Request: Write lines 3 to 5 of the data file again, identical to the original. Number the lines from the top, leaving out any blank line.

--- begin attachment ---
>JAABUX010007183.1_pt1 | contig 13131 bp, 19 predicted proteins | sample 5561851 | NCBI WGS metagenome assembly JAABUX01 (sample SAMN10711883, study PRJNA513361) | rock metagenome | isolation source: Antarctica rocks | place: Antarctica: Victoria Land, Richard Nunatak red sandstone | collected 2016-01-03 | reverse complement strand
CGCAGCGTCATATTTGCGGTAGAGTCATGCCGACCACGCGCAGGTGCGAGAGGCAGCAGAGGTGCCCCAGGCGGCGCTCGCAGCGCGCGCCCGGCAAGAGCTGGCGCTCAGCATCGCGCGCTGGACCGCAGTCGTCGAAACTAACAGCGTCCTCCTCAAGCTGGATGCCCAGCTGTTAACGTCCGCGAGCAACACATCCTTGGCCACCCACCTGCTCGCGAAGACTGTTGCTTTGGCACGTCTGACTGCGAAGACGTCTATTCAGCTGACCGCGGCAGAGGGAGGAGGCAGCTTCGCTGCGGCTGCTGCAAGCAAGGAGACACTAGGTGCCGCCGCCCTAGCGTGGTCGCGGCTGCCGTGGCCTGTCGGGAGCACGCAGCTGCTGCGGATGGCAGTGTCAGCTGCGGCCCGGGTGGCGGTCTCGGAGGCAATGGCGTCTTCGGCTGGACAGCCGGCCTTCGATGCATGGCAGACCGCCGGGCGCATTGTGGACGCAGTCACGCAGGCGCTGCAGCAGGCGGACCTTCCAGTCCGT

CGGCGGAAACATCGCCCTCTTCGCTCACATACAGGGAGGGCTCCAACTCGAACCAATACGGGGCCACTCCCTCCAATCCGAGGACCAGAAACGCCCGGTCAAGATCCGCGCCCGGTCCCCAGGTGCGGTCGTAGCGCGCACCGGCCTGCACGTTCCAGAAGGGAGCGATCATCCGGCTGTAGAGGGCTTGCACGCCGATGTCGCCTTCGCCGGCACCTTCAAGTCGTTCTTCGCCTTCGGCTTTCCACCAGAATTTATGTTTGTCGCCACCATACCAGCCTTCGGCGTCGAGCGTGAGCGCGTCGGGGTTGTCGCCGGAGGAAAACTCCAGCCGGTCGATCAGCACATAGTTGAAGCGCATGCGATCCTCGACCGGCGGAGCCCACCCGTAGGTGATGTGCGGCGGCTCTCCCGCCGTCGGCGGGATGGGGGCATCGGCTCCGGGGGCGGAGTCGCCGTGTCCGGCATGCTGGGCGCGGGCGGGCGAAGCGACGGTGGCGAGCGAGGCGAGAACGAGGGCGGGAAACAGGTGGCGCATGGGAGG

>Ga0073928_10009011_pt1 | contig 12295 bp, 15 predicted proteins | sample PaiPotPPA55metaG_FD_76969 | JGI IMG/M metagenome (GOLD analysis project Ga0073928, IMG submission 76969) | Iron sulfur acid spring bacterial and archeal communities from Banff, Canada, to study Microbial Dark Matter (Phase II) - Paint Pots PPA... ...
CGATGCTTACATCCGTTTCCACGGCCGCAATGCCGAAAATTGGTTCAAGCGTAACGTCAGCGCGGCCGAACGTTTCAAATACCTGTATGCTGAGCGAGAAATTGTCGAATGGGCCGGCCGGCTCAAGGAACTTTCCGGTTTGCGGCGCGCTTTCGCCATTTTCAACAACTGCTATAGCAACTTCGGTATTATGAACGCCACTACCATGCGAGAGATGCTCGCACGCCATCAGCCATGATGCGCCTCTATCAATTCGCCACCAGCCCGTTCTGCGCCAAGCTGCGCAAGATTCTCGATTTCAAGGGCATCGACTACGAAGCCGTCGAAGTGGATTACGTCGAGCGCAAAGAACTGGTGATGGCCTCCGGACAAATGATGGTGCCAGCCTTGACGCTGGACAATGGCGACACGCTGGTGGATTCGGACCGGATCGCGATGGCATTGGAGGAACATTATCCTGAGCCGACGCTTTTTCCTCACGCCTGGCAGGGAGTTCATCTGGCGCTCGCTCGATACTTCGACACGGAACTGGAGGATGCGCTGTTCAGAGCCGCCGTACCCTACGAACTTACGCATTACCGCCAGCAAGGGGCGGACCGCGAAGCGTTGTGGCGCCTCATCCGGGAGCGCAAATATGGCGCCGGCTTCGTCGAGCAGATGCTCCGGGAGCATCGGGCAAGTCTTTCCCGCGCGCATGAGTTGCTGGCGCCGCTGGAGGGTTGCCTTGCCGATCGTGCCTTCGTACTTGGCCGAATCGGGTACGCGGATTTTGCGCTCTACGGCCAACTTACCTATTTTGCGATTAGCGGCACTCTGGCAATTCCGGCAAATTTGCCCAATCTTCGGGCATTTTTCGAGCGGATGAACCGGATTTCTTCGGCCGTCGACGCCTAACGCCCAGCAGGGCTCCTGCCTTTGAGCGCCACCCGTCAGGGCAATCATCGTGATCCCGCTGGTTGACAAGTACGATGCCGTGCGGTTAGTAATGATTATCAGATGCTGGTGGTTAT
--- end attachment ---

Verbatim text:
CGGCGGAAACATCGCCCTCTTCGCTCACATACAGGGAGGGCTCCAACTCGAACCAATACGGGGCCACTCCCTCCAATCCGAGGACCAGAAACGCCCGGTCAAGATCCGCGCCCGGTCCCCAGGTGCGGTCGTAGCGCGCACCGGCCTGCACGTTCCAGAAGGGAGCGATCATCCGGCTGTAGAGGGCTTGCACGCCGATGTCGCCTTCGCCGGCACCTTCAAGTCGTTCTTCGCCTTCGGCTTTCCACCAGAATTTATGTTTGTCGCCACCATACCAGCCTTCGGCGTCGAGCGTGAGCGCGTCGGGGTTGTCGCCGGAGGAAAACTCCAGCCGGTCGATCAGCACATAGTTGAAGCGCATGCGATCCTCGACCGGCGGAGCCCACCCGTAGGTGATGTGCGGCGGCTCTCCCGCCGTCGGCGGGATGGGGGCATCGGCTCCGGGGGCGGAGTCGCCGTGTCCGGCATGCTGGGCGCGGGCGGGCGAAGCGACGGTGGCGAGCGAGGCGAGAACGAGGGCGGGAAACAGGTGGCGCATGGGAGG

>Ga0073928_10009011_pt1 | contig 12295 bp, 15 predicted proteins | sample PaiPotPPA55metaG_FD_76969 | JGI IMG/M metagenome (GOLD analysis project Ga0073928, IMG submission 76969) | Iron sulfur acid spring bacterial and archeal communities from Banff, Canada, to study Microbial Dark Matter (Phase II) - Paint Pots PPA... ...
CGATGCTTACATCCGTTTCCACGGCCGCAATGCCGAAAATTGGTTCAAGCGTAACGTCAGCGCGGCCGAACGTTTCAAATACCTGTATGCTGAGCGAGAAATTGTCGAATGGGCCGGCCGGCTCAAGGAACTTTCCGGTTTGCGGCGCGCTTTCGCCATTTTCAACAACTGCTATAGCAACTTCGGTATTATGAACGCCACTACCATGCGAGAGATGCTCGCACGCCATCAGCCATGATGCGCCTCTATCAATTCGCCACCAGCCCGTTCTGCGCCAAGCTGCGCAAGATTCTCGATTTCAAGGGCATCGACTACGAAGCCGTCGAAGTGGATTACGTCGAGCGCAAAGAACTGGTGATGGCCTCCGGACAAATGATGGTGCCAGCCTTGACGCTGGACAATGGCGACACGCTGGTGGATTCGGACCGGATCGCGATGGCATTGGAGGAACATTATCCTGAGCCGACGCTTTTTCCTCACGCCTGGCAGGGAGTTCATCTGGCGCTCGCTCGATACTTCGACACGGAACTGGAGGATGCGCTGTTCAGAGCCGCCGTACCCTACGAACTTACGCATTACCGCCAGCAAGGGGCGGACCGCGAAGCGTTGTGGCGCCTCATCCGGGAGCGCAAATATGGCGCCGGCTTCGTCGAGCAGATGCTCCGGGAGCATCGGGCAAGTCTTTCCCGCGCGCATGAGTTGCTGGCGCCGCTGGAGGGTTGCCTTGCCGATCGTGCCTTCGTACTTGGCCGAATCGGGTACGCGGATTTTGCGCTCTACGGCCAACTTACCTATTTTGCGATTAGCGGCACTCTGGCAATTCCGGCAAATTTGCCCAATCTTCGGGCATTTTTCGAGCGGATGAACCGGATTTCTTCGGCCGTCGACGCCTAACGCCCAGCAGGGCTCCTGCCTTTGAGCGCCACCCGTCAGGGCAATCATCGTGATCCCGCTGGTTGACAAGTACGATGCCGTGCGGTTAGTAATGATTATCAGATGCTGGTGGTTAT